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Vocal Variety In African Penguins

August 1, 2014
Image Caption: This is an African penguin vocalizing. Credit: Favaro et al.

PLOS

Four basic vocalizations used for adult communication, two more for the young

Adult African penguins communicate using four different vocalizations and juveniles and chicks use two begging calls to request food, according to a study published July 30, 2014 in the open-access journal PLOS ONE by Livio Favaro and colleagues from University of Turin, Italy.

African penguins vocalize to communicate with their parents, mates, and colony members; however, only basic descriptions of their calls currently exist. To further observe their vocal behavior, the authors of this study collected, categorized, and acoustically analyzed hundreds of audio and video vocal recordings from a large captive colony of penguins in Italy. In addition, they identified the behavioral contexts in which calls were made.

Results show that four basic vocalizations can be found in the auditory repertoire of the adult African penguin: a contact call emitted by isolated birds, an agonistic call used in aggressive interactions, an ecstatic display song uttered by single birds during the breeding season, and a mutual display song vocalized by pairs at their nests. The authors also identified two distinct vocalizations interpreted as begging calls by nesting chicks (begging peep) and unweaned juveniles (begging moan). Since the colony is captive, the authors can’t be sure they’ve identified all possible vocalizations, but they suggest this analysis helps to standardize known vocalizations that can be used in further study of these endangered seabirds.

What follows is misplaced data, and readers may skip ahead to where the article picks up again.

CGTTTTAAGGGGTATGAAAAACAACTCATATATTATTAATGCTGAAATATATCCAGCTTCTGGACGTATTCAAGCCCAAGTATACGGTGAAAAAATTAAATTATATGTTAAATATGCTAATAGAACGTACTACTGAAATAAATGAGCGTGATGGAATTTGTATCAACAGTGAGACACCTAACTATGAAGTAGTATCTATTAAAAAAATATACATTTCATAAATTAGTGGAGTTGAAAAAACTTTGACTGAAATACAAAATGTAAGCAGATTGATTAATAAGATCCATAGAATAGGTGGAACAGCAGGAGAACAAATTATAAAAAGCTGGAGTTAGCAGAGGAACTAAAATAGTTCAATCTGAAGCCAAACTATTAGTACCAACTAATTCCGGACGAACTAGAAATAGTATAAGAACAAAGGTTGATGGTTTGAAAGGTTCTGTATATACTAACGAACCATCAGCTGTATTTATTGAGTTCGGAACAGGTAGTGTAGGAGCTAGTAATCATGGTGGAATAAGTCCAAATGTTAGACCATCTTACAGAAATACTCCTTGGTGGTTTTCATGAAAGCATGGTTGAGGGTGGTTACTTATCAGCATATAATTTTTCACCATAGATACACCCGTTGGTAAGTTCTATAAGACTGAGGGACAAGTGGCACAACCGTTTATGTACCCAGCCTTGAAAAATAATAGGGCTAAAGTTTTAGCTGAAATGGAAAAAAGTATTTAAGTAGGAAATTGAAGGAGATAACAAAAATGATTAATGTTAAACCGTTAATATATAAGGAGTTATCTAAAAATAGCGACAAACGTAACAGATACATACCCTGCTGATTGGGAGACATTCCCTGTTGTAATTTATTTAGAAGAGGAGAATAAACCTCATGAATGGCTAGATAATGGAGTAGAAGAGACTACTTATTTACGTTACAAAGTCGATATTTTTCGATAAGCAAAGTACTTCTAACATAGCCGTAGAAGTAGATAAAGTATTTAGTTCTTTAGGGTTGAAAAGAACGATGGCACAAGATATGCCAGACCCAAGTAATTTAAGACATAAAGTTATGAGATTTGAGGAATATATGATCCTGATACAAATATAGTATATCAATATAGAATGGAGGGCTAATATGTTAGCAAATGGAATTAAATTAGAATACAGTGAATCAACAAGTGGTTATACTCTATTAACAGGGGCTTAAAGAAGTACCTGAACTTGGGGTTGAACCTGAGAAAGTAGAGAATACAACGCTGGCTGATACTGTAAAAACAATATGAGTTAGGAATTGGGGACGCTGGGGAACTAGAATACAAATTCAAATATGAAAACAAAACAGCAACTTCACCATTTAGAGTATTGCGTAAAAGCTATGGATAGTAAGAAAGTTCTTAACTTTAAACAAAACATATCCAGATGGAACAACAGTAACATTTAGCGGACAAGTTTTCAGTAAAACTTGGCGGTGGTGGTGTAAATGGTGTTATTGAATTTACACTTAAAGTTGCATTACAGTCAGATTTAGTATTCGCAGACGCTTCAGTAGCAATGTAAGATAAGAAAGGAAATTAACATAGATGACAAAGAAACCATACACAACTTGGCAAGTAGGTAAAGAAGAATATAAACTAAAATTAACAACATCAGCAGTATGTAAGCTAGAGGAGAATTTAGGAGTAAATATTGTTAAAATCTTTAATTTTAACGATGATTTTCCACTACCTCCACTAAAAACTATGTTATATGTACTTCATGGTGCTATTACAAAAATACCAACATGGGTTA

Citation: Favaro L, Ozella L, Pessani D (2014) The Vocal Repertoire of the African Penguin (Spheniscus demersus): Structure and Function of Calls. PLoS ONE 9(7): e103460. doi:10.1371/journal.pone.0103460

Funding: Livio Favaro is a Postdoctoral Researcher at the University of Torino and was supported for part of this study by a Fiat Group Automobiles S.p.A. (Verrone plant) research grant. Laura Ozella is supported by the University of Torino and the Italian Ministry of Instruction University and Research with a PhD scholarship. The funders had no role in study design, data collection and analysis, decision to publish, or preparation of the manuscript.

Competing Interest: Livio Favaro is a Postdoctoral Researcher at the University of Torino and was supported for the writing of this manuscript by a Fiat Group Automobiles S.p.A. (Verrone plant) research grant. This does not alter the authors’ adherence to PLOS ONE policies on sharing data and materials.


Source: PLOS



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